In a test project, researchers plan to inject some 20,000 tons of carbon dioxide (CO2) into a coalbed methane field in southwest Virginia at a site that is not suitable for underground mining purposes.
A cadre of government and private companies, led by the Virginia Center for Coal and Energy Research located at Virginia Tech, will be involved in the injection and subsequent monitoring. Some $11,500,000 in funding for this four-year project is coming from the U.S. Department of Energy and is part of a portfolio of projects aimed at achieving a better understanding of the effect of CO2 on geologic formations.
“The proposed research will test the ability to inject CO2 into coal seams that cannot be mined, as well as the potential to enhance the coalbed methane recovery,” said Michael Karmis, the director of the Virginia Center for Coal and Energy Research and the Stonie Barker Chaired Professor of Mining and Minerals Engineering at Virginia Tech.
The project is based on a number of previously successful studies that have identified promising methods for storing CO2 in stacked underground reservoirs, and the ability to sequester the CO2, identified as a contributor to global warming, in the coal seams.
Research is ongoing as to which coal seams are good disposal sites and the conditions under which the impounded CO2 would remain stable.
For example, previous studies have indicated geologic formations in Central Appalachia are promising for storage and carbon sequestration. Results from these studies are the basis for the proposed work by Karmis and his colleagues. “However, limited experience with injection into coal, tight sandstone, and organic-rich shales in Central Appalachia makes commercial potential uncertain at this time,” Karmis said.
The grant to Karmis and his team is part of a larger effort recently announced by the DOE. On July 6, the federal agency released its intent to expand its efforts in insuring long-term geologic carbon dioxide storage is safe and environmentally secure with more than $45 million being devoted to these efforts.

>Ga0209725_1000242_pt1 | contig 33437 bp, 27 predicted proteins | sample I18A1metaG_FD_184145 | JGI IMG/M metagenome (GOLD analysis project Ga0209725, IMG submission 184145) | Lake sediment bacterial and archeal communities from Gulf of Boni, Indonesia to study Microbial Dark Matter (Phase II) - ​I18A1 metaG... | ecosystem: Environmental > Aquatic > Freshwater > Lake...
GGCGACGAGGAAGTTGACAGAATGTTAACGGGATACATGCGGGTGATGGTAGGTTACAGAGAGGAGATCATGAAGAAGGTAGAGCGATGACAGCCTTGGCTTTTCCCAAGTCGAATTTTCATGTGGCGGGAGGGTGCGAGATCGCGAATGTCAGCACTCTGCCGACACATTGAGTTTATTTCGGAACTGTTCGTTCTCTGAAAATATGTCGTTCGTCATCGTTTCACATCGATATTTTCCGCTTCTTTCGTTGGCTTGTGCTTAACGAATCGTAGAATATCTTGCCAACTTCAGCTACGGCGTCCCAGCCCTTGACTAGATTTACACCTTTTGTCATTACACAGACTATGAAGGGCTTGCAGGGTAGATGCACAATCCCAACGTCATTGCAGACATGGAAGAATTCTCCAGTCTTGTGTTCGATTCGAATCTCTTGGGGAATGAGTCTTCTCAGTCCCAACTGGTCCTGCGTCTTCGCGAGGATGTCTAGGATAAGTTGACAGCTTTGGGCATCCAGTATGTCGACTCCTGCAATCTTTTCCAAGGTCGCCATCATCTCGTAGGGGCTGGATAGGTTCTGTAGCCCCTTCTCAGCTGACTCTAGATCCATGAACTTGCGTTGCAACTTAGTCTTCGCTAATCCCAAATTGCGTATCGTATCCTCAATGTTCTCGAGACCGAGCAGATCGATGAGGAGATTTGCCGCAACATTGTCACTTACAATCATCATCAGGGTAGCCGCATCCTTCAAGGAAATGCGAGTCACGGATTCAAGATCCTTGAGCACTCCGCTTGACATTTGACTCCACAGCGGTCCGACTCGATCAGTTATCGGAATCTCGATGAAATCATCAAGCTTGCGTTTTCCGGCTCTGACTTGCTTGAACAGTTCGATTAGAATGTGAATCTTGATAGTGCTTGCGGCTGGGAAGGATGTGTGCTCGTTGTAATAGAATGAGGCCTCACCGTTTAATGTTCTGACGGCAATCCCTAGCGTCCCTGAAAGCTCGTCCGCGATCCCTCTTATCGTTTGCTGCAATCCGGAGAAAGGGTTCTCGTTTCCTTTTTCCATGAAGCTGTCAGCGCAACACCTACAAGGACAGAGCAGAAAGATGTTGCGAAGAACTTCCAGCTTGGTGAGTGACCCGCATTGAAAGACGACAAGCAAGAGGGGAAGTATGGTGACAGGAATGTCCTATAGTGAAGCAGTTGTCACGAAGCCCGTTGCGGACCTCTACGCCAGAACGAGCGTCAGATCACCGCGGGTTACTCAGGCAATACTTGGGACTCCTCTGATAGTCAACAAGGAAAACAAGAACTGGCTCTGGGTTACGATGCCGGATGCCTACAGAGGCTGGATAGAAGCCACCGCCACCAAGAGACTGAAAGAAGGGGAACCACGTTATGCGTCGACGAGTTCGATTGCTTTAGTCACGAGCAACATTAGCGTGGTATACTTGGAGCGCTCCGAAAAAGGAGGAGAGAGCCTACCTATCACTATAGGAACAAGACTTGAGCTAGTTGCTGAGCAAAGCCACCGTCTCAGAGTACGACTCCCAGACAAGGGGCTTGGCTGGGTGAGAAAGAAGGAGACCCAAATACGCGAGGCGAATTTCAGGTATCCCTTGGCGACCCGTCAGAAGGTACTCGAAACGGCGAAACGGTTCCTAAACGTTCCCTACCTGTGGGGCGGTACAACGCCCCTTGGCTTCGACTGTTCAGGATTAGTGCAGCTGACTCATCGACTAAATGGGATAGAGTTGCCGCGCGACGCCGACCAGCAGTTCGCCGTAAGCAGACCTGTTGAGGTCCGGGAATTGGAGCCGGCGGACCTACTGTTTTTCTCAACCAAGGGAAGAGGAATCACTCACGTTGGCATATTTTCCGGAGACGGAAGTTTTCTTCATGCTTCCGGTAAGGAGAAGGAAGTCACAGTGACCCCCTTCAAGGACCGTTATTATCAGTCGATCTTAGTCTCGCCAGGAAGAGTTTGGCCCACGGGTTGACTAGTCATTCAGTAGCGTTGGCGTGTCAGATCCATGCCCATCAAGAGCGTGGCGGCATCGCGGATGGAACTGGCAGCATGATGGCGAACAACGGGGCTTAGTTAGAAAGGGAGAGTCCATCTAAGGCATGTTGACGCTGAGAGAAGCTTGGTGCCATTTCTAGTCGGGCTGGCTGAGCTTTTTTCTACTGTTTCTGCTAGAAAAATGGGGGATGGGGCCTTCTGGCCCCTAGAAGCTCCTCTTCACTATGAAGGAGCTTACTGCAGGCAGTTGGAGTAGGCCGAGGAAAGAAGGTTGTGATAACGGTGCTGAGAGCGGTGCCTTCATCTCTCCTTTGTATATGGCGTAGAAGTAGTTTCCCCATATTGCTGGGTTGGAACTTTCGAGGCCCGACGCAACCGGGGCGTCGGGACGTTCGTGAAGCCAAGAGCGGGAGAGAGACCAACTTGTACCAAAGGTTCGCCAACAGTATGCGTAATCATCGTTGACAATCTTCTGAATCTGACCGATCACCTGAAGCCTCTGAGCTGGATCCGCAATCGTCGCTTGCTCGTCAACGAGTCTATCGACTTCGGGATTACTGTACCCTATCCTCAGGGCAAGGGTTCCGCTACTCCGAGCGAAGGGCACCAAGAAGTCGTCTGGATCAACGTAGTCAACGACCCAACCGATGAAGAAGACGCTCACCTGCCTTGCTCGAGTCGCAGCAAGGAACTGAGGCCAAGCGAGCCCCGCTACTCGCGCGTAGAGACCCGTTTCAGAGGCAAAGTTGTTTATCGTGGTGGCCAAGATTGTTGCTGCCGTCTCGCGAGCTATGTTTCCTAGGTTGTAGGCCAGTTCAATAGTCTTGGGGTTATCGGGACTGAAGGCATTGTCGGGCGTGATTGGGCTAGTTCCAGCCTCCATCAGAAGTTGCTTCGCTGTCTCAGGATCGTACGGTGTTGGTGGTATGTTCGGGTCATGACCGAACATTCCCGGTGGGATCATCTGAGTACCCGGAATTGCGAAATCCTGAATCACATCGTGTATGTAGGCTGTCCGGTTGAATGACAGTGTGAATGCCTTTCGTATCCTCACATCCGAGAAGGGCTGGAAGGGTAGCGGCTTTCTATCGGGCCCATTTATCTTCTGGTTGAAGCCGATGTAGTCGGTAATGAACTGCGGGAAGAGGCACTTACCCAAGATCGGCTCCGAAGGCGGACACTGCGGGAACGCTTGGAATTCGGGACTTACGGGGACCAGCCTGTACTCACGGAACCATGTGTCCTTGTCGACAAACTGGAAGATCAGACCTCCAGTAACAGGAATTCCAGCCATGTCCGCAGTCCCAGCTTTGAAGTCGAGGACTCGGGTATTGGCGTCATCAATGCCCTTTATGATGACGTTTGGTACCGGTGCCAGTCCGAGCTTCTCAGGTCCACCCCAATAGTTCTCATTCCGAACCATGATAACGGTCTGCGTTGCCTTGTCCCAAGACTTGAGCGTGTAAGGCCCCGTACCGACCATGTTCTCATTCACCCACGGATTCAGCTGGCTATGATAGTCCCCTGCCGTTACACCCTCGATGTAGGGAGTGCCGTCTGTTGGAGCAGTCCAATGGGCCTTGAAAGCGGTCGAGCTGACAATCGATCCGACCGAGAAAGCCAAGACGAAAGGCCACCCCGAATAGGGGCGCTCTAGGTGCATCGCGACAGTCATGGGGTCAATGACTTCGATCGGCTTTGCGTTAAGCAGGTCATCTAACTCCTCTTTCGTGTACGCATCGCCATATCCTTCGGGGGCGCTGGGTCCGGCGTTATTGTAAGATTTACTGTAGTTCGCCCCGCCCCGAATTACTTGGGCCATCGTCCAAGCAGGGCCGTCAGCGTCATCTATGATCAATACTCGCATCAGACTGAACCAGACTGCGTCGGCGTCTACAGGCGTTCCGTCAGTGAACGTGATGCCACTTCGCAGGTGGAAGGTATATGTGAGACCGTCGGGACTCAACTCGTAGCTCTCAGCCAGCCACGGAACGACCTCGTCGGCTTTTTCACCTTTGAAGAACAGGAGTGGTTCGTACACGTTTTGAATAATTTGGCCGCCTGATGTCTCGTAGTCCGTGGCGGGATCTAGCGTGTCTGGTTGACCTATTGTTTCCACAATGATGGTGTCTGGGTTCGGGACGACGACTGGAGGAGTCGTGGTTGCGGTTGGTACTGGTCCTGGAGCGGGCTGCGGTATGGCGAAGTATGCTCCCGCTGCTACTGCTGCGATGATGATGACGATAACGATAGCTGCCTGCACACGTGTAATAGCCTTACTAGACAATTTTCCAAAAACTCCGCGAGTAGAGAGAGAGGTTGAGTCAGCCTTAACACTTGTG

The other two new DOE projects will allow Blackhorse Energy LLC of Houston and the University of Kansas Center for Research to perform similar studies.
In Virginia, Karmis will document the efforts and record the work into a best practices manual for carbon dioxide capture and storage activities. The manual is intended to help reduce storage risk by documenting the uncertainties related to these activities. Also, project data will be incorporated in the National Carbon Sequestration Database and Geographical Information System, an interactive online tool that integrates a wealth of information on worldwide efforts to deploy carbon capture and storage technology.
Carbon capture and storage is the process of capturing greenhouse gases from large stationary sources, such as power plants, and storing them in ways that prevent their release to the atmosphere, and is a key element in national efforts to mitigate climate change.
The Office of Fossil Energy’s National Energy Technology Laboratory will manage the work.
Working with Karmis and his center will be: Marshall Miller & Associates; the Virginia Department of Mines, Minerals, and Energy; Southern States Energy Board; Gerald R. Hill Ph.D. Inc.; Geological Survey of Alabama; Sandia Technologies; and Det Norske Veritas. This research team has experience in a number of geologic storage characterization studies and carbon sequestration injection pilot studies under the Regional Carbon Sequestration Partnerships established by the NETL/ DOE.